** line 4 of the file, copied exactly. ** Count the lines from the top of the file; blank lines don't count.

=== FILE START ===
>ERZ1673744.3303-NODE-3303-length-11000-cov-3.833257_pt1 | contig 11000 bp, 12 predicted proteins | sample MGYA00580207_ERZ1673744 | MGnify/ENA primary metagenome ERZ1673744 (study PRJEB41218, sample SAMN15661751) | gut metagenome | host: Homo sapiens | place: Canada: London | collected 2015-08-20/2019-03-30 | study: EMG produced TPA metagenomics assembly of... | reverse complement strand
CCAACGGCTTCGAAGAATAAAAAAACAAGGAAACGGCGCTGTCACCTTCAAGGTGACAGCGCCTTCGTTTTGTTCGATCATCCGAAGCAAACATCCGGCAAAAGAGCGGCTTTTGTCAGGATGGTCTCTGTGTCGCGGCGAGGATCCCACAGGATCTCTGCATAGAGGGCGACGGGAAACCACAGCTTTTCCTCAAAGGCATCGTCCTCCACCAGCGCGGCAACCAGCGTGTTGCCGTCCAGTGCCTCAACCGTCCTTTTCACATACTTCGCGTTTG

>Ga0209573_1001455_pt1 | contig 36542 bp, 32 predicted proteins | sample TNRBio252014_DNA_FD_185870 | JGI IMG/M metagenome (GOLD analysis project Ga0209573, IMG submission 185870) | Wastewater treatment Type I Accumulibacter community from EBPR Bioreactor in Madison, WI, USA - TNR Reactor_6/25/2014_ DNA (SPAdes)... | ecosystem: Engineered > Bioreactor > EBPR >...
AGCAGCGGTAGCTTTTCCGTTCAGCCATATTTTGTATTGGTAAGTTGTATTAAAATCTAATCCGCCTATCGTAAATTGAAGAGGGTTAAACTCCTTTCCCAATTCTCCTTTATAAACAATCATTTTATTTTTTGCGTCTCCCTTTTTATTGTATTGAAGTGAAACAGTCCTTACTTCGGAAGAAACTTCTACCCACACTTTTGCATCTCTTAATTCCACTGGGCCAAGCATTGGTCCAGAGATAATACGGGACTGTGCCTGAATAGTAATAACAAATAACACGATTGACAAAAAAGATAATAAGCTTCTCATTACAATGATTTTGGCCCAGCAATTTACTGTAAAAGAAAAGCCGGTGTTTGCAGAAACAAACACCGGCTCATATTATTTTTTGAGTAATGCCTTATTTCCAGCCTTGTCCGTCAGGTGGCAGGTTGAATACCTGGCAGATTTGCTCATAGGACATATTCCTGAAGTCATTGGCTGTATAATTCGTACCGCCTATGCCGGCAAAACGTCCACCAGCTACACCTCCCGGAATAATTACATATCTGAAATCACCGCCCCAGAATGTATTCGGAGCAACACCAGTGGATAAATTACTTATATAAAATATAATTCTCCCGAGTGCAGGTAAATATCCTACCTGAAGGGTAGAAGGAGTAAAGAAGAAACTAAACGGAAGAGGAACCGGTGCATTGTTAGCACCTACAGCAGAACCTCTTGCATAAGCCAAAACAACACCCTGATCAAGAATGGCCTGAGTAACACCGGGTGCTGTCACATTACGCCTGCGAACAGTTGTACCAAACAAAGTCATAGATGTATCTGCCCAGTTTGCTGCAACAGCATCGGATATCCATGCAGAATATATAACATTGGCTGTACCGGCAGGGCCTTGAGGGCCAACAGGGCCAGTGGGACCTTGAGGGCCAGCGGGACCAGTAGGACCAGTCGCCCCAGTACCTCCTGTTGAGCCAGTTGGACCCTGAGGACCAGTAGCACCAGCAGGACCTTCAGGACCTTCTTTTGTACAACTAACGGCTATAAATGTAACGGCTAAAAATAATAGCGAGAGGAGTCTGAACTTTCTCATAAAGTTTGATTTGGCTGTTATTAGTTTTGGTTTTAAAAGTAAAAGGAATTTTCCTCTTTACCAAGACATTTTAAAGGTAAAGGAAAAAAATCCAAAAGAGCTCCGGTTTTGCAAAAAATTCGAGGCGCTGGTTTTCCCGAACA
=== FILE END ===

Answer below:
AGCAGCGGTAGCTTTTCCGTTCAGCCATATTTTGTATTGGTAAGTTGTATTAAAATCTAATCCGCCTATCGTAAATTGAAGAGGGTTAAACTCCTTTCCCAATTCTCCTTTATAAACAATCATTTTATTTTTTGCGTCTCCCTTTTTATTGTATTGAAGTGAAACAGTCCTTACTTCGGAAGAAACTTCTACCCACACTTTTGCATCTCTTAATTCCACTGGGCCAAGCATTGGTCCAGAGATAATACGGGACTGTGCCTGAATAGTAATAACAAATAACACGATTGACAAAAAAGATAATAAGCTTCTCATTACAATGATTTTGGCCCAGCAATTTACTGTAAAAGAAAAGCCGGTGTTTGCAGAAACAAACACCGGCTCATATTATTTTTTGAGTAATGCCTTATTTCCAGCCTTGTCCGTCAGGTGGCAGGTTGAATACCTGGCAGATTTGCTCATAGGACATATTCCTGAAGTCATTGGCTGTATAATTCGTACCGCCTATGCCGGCAAAACGTCCACCAGCTACACCTCCCGGAATAATTACATATCTGAAATCACCGCCCCAGAATGTATTCGGAGCAACACCAGTGGATAAATTACTTATATAAAATATAATTCTCCCGAGTGCAGGTAAATATCCTACCTGAAGGGTAGAAGGAGTAAAGAAGAAACTAAACGGAAGAGGAACCGGTGCATTGTTAGCACCTACAGCAGAACCTCTTGCATAAGCCAAAACAACACCCTGATCAAGAATGGCCTGAGTAACACCGGGTGCTGTCACATTACGCCTGCGAACAGTTGTACCAAACAAAGTCATAGATGTATCTGCCCAGTTTGCTGCAACAGCATCGGATATCCATGCAGAATATATAACATTGGCTGTACCGGCAGGGCCTTGAGGGCCAACAGGGCCAGTGGGACCTTGAGGGCCAGCGGGACCAGTAGGACCAGTCGCCCCAGTACCTCCTGTTGAGCCAGTTGGACCCTGAGGACCAGTAGCACCAGCAGGACCTTCAGGACCTTCTTTTGTACAACTAACGGCTATAAATGTAACGGCTAAAAATAATAGCGAGAGGAGTCTGAACTTTCTCATAAAGTTTGATTTGGCTGTTATTAGTTTTGGTTTTAAAAGTAAAAGGAATTTTCCTCTTTACCAAGACATTTTAAAGGTAAAGGAAAAAAATCCAAAAGAGCTCCGGTTTTGCAAAAAATTCGAGGCGCTGGTTTTCCCGAACA